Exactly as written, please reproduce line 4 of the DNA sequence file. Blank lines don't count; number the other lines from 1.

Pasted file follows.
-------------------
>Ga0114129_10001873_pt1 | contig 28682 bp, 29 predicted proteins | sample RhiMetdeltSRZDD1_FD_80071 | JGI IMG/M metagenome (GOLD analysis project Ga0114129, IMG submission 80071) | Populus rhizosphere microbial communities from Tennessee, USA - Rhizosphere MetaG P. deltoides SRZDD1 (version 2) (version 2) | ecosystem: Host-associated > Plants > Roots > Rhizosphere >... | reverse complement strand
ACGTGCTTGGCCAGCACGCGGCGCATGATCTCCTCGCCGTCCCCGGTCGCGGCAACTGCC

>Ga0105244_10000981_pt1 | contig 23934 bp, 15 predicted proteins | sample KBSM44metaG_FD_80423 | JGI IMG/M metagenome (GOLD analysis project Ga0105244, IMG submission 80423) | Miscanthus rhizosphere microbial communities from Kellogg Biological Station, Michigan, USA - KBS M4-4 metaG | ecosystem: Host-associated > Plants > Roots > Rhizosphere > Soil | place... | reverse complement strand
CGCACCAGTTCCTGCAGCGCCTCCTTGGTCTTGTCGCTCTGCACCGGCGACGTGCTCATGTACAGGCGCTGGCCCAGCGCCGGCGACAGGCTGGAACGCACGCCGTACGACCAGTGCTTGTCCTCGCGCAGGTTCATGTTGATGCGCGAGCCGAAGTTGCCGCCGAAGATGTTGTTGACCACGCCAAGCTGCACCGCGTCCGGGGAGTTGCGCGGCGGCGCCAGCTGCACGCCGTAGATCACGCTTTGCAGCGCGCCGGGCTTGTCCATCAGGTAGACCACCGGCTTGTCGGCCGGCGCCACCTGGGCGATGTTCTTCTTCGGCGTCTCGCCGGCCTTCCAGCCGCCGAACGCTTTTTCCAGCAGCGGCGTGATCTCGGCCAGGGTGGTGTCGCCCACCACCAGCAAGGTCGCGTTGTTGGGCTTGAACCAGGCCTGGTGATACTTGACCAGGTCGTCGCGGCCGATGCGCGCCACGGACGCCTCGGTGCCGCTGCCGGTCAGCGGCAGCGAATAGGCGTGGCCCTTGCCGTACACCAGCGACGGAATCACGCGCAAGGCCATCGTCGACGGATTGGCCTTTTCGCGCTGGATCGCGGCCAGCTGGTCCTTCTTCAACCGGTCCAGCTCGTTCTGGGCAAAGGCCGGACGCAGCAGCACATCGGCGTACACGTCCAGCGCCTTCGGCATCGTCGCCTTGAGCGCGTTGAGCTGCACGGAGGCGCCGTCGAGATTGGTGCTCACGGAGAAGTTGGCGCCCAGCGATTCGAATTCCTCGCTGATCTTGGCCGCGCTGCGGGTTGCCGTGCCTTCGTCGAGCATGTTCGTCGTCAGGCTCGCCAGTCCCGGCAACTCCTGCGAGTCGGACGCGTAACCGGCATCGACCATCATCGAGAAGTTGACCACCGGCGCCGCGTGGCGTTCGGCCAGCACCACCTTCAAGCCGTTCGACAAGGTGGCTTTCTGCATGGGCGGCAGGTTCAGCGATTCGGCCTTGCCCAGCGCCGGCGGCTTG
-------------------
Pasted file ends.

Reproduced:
CGCACCAGTTCCTGCAGCGCCTCCTTGGTCTTGTCGCTCTGCACCGGCGACGTGCTCATGTACAGGCGCTGGCCCAGCGCCGGCGACAGGCTGGAACGCACGCCGTACGACCAGTGCTTGTCCTCGCGCAGGTTCATGTTGATGCGCGAGCCGAAGTTGCCGCCGAAGATGTTGTTGACCACGCCAAGCTGCACCGCGTCCGGGGAGTTGCGCGGCGGCGCCAGCTGCACGCCGTAGATCACGCTTTGCAGCGCGCCGGGCTTGTCCATCAGGTAGACCACCGGCTTGTCGGCCGGCGCCACCTGGGCGATGTTCTTCTTCGGCGTCTCGCCGGCCTTCCAGCCGCCGAACGCTTTTTCCAGCAGCGGCGTGATCTCGGCCAGGGTGGTGTCGCCCACCACCAGCAAGGTCGCGTTGTTGGGCTTGAACCAGGCCTGGTGATACTTGACCAGGTCGTCGCGGCCGATGCGCGCCACGGACGCCTCGGTGCCGCTGCCGGTCAGCGGCAGCGAATAGGCGTGGCCCTTGCCGTACACCAGCGACGGAATCACGCGCAAGGCCATCGTCGACGGATTGGCCTTTTCGCGCTGGATCGCGGCCAGCTGGTCCTTCTTCAACCGGTCCAGCTCGTTCTGGGCAAAGGCCGGACGCAGCAGCACATCGGCGTACACGTCCAGCGCCTTCGGCATCGTCGCCTTGAGCGCGTTGAGCTGCACGGAGGCGCCGTCGAGATTGGTGCTCACGGAGAAGTTGGCGCCCAGCGATTCGAATTCCTCGCTGATCTTGGCCGCGCTGCGGGTTGCCGTGCCTTCGTCGAGCATGTTCGTCGTCAGGCTCGCCAGTCCCGGCAACTCCTGCGAGTCGGACGCGTAACCGGCATCGACCATCATCGAGAAGTTGACCACCGGCGCCGCGTGGCGTTCGGCCAGCACCACCTTCAAGCCGTTCGACAAGGTGGCTTTCTGCATGGGCGGCAGGTTCAGCGATTCGGCCTTGCCCAGCGCCGGCGGCTTG